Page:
26, March 2020
“The struggle in Cameroon by the people of Southern Cameroons is not only because the other side is not recognising her system and abiding by the cohabitation principles laid out in 1961, but is also due to the fact that the Republic of Cameroun is completely annexing the British Southern Cameroons, wiping away all signs of its heritage and forcing its people to become the people of the Republic of Cameroun”.
I was going to title this article “What Do Anglophone Cameroonians Want?” To avoid any confusion of identity with those who simplify being Anglophone in Cameroon as being able to speak English, I want to be clear that the claims in Cameroon centre around a people who originate from a specific geographical region known as British Southern Cameroons. In this article, any further mention of Anglophone should be related to people from the then British Southern Cameroons or from West Cameroon, as opposed to anyone from the Republic of Cameroon who can express himself or herself in English. The identity issue is foremost in this struggle. Identity is far more than language. With Identity comes language, values, governance, culture and a way of life. In these aspects, the two peoples in today’s Republic of Cameroon (British Southern Cameroons and the Republic of Cameroun) have fundamental differences. The struggle in Cameroon by the people of Southern Cameroons is not only because the other side is not recognising her system and abiding by the cohabitation principles laid out in 1961, but is also due to the fact that the Republic of Cameroun is completely annexing the British Southern Cameroons, wiping away all signs of its heritage and forcing its people to become the people of the Republic of Cameroun.
2017 offers us a ray of hope, beckoning in the horizon. Our people now have another golden opportunity to decide on divorce from the Republic of Cameroun or to stay in this marriage of convenience and keep complaining. Insanity is doing the same thing and expecting different results. If we do today what our leaders did in 1961 and 1972, then our children, grand children and great-grand children will most likely get in 2083 and 2100 what we have now. The opportunity of this critical juncture cannot be missed!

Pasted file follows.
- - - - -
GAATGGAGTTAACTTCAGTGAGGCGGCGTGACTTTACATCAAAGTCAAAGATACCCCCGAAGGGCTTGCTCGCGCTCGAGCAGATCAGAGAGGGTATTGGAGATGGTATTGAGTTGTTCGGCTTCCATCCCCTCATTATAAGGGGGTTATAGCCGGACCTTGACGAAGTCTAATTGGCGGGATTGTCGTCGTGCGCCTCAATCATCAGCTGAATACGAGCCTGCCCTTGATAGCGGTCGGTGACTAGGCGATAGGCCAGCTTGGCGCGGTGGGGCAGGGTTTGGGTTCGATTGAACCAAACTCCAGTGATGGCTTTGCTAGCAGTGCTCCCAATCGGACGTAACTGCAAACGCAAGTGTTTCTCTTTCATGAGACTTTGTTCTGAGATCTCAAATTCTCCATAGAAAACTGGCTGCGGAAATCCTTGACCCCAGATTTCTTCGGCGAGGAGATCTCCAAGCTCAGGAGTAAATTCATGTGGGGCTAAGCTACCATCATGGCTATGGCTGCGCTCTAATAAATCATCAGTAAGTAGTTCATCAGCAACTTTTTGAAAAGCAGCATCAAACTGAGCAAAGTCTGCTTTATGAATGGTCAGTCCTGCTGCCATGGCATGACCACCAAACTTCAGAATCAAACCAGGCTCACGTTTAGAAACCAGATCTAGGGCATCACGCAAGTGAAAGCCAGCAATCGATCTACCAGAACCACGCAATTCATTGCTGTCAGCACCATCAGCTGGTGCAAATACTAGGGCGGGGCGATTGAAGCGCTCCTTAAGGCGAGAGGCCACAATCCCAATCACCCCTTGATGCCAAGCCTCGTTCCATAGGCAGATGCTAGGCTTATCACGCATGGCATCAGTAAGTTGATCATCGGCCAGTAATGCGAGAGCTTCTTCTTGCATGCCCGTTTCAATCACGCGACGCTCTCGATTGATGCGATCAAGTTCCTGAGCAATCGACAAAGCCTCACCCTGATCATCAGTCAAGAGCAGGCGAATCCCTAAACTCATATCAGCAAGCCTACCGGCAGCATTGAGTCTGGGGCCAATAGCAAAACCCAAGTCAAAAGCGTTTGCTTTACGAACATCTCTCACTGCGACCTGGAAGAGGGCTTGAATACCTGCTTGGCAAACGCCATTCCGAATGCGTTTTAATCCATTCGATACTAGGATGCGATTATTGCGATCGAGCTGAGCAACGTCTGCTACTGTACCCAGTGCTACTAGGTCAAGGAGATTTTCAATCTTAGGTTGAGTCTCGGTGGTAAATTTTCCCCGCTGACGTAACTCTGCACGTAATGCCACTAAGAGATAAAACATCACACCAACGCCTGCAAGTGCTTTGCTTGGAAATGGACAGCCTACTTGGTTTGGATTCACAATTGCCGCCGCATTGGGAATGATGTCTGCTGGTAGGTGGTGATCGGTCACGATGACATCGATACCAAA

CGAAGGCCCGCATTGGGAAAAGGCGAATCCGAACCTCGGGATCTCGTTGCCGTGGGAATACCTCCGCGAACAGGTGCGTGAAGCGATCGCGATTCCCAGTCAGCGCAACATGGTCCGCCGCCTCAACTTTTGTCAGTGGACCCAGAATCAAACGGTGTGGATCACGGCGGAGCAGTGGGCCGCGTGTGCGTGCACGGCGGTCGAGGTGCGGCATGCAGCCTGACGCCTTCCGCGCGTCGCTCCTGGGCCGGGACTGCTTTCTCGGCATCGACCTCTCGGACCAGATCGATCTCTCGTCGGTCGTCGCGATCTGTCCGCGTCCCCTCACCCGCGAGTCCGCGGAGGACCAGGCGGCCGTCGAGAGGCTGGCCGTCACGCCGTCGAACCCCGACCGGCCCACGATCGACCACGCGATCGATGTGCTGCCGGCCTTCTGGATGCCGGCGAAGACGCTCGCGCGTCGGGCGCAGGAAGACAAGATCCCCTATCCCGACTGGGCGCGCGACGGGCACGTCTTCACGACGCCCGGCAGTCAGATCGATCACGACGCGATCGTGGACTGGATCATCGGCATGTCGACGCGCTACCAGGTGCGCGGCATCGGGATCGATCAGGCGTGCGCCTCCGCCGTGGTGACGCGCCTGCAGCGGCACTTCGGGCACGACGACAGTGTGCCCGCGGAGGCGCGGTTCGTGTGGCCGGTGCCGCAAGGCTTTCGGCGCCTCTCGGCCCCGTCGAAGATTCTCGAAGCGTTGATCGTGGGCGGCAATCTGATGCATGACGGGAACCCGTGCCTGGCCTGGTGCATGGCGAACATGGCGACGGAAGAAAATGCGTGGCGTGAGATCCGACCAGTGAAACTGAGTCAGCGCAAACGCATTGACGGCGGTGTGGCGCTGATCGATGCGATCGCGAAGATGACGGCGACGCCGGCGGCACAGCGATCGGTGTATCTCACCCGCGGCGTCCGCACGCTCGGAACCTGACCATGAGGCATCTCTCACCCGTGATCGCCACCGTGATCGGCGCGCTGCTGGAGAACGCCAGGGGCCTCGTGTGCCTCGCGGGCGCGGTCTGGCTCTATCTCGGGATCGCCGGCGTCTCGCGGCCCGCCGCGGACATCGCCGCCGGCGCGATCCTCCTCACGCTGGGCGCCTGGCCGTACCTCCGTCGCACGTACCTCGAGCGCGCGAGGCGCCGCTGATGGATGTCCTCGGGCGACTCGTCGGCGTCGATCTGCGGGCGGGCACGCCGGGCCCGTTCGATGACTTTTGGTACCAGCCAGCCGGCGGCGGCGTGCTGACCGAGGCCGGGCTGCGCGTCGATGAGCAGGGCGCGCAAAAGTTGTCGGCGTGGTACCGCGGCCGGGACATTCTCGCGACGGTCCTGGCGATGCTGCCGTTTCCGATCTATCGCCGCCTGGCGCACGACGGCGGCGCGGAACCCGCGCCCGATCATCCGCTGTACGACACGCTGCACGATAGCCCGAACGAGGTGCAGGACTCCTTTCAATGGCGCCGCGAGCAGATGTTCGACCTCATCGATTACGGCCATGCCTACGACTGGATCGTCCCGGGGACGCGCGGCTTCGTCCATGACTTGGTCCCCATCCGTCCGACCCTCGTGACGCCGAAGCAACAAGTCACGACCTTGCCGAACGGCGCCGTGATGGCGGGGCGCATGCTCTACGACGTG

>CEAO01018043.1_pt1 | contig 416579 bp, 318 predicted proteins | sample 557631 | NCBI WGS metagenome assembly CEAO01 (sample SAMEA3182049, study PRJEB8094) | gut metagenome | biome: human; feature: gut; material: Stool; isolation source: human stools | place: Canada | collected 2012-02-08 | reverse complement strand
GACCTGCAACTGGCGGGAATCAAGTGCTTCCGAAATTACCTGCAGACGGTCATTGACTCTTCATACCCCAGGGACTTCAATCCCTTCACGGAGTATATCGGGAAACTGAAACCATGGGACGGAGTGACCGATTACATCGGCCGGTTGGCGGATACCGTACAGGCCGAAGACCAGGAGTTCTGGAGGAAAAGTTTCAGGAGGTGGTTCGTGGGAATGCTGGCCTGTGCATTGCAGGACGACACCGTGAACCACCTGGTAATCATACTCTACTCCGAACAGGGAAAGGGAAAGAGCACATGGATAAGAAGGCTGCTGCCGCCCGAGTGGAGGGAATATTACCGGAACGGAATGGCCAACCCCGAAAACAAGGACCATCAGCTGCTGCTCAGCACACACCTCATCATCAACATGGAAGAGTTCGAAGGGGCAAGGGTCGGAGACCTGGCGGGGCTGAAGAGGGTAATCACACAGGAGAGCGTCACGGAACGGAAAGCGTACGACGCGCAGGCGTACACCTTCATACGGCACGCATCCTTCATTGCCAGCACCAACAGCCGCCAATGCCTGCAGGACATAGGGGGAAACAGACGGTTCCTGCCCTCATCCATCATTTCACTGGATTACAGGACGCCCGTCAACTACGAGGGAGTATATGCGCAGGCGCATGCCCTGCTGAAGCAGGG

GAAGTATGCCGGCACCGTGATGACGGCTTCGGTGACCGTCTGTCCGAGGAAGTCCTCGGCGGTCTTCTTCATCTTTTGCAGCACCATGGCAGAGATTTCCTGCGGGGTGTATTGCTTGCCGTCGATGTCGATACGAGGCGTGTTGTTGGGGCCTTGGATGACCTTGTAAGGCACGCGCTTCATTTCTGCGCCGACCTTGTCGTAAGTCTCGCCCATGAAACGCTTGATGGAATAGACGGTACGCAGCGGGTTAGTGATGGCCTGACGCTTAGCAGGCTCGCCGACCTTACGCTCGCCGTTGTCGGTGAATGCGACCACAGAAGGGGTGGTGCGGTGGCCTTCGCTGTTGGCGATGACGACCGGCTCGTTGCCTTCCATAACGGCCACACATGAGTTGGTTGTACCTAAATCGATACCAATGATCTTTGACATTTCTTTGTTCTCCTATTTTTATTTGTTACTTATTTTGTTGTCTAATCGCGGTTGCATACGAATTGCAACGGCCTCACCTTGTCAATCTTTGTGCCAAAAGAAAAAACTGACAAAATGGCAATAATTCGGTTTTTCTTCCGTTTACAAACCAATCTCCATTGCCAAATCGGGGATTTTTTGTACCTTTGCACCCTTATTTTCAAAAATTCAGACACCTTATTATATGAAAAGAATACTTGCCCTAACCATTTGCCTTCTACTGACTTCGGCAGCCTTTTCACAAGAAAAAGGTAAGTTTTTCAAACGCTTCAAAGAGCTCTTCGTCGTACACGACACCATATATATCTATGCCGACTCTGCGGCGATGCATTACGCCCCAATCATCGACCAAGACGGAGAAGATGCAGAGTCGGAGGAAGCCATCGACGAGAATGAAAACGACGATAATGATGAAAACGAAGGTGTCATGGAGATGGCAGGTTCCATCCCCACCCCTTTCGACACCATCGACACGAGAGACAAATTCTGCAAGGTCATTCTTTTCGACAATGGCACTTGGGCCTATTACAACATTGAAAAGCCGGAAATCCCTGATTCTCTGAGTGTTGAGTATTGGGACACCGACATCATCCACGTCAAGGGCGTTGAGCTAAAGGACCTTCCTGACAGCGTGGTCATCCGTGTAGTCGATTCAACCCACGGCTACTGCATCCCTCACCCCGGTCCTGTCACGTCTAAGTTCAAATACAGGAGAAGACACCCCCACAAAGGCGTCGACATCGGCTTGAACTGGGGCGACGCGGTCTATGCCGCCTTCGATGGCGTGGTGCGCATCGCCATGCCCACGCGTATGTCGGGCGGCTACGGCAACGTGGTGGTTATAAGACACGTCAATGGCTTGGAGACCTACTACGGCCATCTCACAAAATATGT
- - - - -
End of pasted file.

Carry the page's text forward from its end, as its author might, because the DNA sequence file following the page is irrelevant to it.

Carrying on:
The world is silent as the time-bomb in Cameroon is ticking to the point of explosion. Even people in neighbouring Nigeria do not seem to know what is happening next door. Hardly does one turn on the TV or the pages of Nigerian newspapers and hear or read anything about Cameroon, in spite of the over 1500 kilometres land border that the two countries share. Nigeria has an embassy and two Consular Offices in Cameroon (Yaoundé, Douala and Buea). Similarly, Cameroon has an embassy in Abuja, a consular office in Lagos and another in Calabar. Estimates put the number of Nigerians living in Cameroon at around two million. What happens in Nigeria has a direct or indirect impact in Cameroon and vice versa. The case of Boko Haram is glaring for all to see. For many people in the world, Cameroon is a country in peace. We should note that peace is not the absence of war. Behind the seeming peace in Cameroon is a growing Anglophone problem; discrimination, marginalisation and almost outright enslavement. This is happening while the world watches in silence. Unfortunately, such problems only come to the limelight when there are strikes, riots and killings.
Recently, the situation in the English speaking part of Cameroon (British Southern Cameroons) could only be described as having been totally dead. The entire Anglophone Cameroon was like a ghost-town. Reports that reached us said that from Ekok and Otu at the southern border with Nigeria, to Afab, Ewelle, Kembong, Mamfe, Batchuo, Bakebe, Tinto, Sumbe, Kumba, Ekondo-titi, Mundemba, Muyuka, Buea, Limbe (Victoria), Tiko, Bamenda, Bali, Wum, Ndop, Kumbo, Nkambe and Menchum, everything was at a standstill. There were no movements, either of people, bikes or vehicles. This was in complete obedience to a sit-in strike called by the Teachers’ Trade Union and the Common-Law Lawyers, following an impasse at the close of last year. The response was even more significant considering the fact that the government of Cameroon deployed ministers and senior administrators to the region, to meet with chiefs and other stakeholders to lobby for the strike not to be adhered to.